SDLT, introduced in Finance Act 2003, is a charge on land transactions which replaced the former Stamp Duty. It is a tax and it is enforceable as a tax. Since April 2009 there has been harmonisation of the various enforcement and penalty regimes across many taxes including SDLT.

The tax is limited to the acquisition of land situated in the UK, the boundary being the low water mark of every part of the UK which borders the sea. It does not extend to the bed of the territorial sea but piers, jetties and similar structures, with one end attached to the UK, are part of the UK.

From April 2015 SDLT has been replaced by Land and Buildings Transaction Tax in Scotland.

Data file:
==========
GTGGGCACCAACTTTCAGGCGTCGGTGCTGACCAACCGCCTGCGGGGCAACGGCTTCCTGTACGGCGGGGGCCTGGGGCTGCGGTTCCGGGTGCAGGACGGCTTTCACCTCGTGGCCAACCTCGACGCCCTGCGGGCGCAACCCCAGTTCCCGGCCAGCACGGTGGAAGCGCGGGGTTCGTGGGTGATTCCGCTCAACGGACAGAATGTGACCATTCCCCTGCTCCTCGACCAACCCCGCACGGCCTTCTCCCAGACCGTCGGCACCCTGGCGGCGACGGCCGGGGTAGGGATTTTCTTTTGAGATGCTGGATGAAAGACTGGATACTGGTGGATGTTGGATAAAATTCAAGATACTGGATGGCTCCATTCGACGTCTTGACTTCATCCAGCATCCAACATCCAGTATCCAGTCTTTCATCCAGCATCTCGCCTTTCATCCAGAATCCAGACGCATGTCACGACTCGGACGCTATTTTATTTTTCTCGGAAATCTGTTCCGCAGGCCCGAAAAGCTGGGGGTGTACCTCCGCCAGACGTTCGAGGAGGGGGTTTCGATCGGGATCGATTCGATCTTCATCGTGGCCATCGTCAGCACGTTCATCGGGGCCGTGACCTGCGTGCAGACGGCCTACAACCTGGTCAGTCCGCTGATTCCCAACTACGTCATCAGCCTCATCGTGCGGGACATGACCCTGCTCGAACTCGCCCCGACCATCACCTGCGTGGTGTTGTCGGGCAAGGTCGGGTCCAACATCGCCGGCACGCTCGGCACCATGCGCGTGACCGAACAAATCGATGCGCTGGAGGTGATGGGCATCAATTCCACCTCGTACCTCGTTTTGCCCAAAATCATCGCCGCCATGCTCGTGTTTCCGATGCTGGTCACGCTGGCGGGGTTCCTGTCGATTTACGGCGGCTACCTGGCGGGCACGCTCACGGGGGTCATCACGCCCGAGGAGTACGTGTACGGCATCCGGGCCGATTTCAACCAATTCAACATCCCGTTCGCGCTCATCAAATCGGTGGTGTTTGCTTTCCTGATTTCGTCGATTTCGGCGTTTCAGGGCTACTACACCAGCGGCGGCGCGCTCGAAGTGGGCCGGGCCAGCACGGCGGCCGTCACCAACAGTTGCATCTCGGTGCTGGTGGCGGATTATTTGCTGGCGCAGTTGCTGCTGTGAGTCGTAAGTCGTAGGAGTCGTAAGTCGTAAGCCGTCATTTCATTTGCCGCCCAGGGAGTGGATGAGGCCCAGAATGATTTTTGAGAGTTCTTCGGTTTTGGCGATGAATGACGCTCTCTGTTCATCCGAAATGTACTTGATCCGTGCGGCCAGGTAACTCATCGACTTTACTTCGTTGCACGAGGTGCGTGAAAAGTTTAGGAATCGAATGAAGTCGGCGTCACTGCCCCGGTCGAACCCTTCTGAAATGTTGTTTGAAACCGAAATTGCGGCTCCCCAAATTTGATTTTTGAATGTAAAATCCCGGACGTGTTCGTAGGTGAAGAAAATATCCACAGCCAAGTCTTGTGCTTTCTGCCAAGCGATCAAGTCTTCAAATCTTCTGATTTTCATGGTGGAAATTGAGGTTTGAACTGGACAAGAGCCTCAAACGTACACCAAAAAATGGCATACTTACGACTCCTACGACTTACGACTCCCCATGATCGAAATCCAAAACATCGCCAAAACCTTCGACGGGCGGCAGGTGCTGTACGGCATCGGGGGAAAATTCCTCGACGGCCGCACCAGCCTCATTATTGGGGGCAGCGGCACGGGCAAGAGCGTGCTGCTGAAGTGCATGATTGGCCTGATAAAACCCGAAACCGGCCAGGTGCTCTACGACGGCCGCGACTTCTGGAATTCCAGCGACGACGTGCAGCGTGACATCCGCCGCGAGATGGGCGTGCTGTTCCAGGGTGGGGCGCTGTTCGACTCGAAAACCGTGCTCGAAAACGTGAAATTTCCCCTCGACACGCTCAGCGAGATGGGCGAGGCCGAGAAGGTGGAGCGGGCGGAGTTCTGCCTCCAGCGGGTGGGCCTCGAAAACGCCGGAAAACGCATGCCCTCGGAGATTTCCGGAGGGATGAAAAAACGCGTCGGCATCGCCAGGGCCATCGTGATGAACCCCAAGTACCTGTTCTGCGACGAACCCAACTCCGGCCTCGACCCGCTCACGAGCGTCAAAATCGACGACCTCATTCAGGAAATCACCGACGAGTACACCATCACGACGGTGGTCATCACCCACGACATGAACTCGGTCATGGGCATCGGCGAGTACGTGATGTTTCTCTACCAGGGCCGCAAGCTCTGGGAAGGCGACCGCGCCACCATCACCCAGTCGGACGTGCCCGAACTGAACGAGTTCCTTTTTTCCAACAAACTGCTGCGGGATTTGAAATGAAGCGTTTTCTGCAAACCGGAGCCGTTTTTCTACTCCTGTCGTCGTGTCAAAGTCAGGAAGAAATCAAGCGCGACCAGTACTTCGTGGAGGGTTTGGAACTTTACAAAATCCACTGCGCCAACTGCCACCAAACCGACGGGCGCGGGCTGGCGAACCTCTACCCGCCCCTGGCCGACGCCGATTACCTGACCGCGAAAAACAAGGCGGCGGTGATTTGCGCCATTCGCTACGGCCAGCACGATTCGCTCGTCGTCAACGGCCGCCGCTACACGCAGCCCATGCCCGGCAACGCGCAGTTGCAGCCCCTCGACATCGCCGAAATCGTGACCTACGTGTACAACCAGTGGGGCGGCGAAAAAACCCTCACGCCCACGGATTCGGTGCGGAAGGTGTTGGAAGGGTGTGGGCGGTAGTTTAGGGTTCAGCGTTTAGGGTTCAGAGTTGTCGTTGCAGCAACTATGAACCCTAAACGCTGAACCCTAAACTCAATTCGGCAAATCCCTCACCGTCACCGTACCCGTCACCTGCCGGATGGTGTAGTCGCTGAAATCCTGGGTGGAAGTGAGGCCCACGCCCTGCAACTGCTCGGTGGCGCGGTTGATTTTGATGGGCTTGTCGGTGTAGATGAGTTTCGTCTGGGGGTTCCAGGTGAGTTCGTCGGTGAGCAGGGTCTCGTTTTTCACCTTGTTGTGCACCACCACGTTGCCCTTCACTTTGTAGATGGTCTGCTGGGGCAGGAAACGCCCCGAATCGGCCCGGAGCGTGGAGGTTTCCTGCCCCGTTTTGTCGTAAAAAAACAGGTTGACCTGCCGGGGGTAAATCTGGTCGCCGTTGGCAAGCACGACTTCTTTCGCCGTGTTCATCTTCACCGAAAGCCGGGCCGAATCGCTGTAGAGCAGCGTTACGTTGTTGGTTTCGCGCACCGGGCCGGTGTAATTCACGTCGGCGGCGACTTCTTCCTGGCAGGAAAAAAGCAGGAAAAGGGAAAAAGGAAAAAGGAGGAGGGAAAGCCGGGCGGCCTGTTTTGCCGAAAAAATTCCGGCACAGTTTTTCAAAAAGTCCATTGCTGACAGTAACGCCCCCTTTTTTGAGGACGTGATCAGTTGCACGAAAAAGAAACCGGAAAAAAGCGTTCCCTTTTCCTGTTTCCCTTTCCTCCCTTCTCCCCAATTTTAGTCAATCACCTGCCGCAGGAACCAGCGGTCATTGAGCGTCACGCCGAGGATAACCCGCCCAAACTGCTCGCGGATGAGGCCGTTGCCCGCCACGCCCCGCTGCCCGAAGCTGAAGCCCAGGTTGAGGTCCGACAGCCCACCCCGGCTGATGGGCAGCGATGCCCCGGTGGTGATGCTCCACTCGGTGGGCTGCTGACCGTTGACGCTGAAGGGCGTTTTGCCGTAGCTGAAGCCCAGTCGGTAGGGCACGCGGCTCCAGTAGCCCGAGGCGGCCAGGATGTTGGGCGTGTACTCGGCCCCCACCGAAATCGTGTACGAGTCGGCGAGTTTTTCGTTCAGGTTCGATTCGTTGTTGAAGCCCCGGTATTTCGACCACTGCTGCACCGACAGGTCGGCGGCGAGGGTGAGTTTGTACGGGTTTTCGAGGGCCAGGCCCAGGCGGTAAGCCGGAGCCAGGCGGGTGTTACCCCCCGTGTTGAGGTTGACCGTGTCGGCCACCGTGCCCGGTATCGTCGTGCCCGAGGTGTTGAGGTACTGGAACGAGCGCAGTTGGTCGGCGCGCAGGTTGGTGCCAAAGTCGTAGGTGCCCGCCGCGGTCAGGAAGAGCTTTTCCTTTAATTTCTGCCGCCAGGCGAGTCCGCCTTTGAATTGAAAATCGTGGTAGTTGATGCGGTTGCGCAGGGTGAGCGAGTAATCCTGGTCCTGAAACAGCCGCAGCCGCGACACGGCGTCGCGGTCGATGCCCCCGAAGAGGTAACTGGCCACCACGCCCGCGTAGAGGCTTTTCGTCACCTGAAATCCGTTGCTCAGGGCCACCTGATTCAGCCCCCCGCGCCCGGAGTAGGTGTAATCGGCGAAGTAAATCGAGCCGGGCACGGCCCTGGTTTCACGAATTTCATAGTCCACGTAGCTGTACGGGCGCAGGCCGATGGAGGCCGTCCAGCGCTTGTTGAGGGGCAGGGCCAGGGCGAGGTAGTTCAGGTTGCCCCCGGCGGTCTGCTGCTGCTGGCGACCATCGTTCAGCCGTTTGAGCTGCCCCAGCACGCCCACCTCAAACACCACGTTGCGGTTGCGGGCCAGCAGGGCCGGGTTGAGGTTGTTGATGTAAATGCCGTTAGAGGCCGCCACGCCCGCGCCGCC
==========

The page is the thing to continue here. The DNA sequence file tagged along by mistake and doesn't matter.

It was generally felt by HMRC that there was under-recovery of the voluntary duty and SDLT was introduced to rectify this. It was based on the assumption that buyers would attempt to structure transactions to avoid the new tax that replaced Stamp Duty and it is therefore drafted with many anti-avoidance provisions built in.

As is often the case with anti-avoidance rules, they can, and often do, impact on many ‘innocent’ transactions where avoidance was not an intention.

At PSTAX we understand the complexities of SDLT as well as the practical impact it has on the transactions to which it relates. We pride ourselves on being able to provide our clients with clear succinct advice to guide them through the many pitfalls of SDLT saving them money both in terms of the tax, as well as the penalties and interest associated with getting it wrong.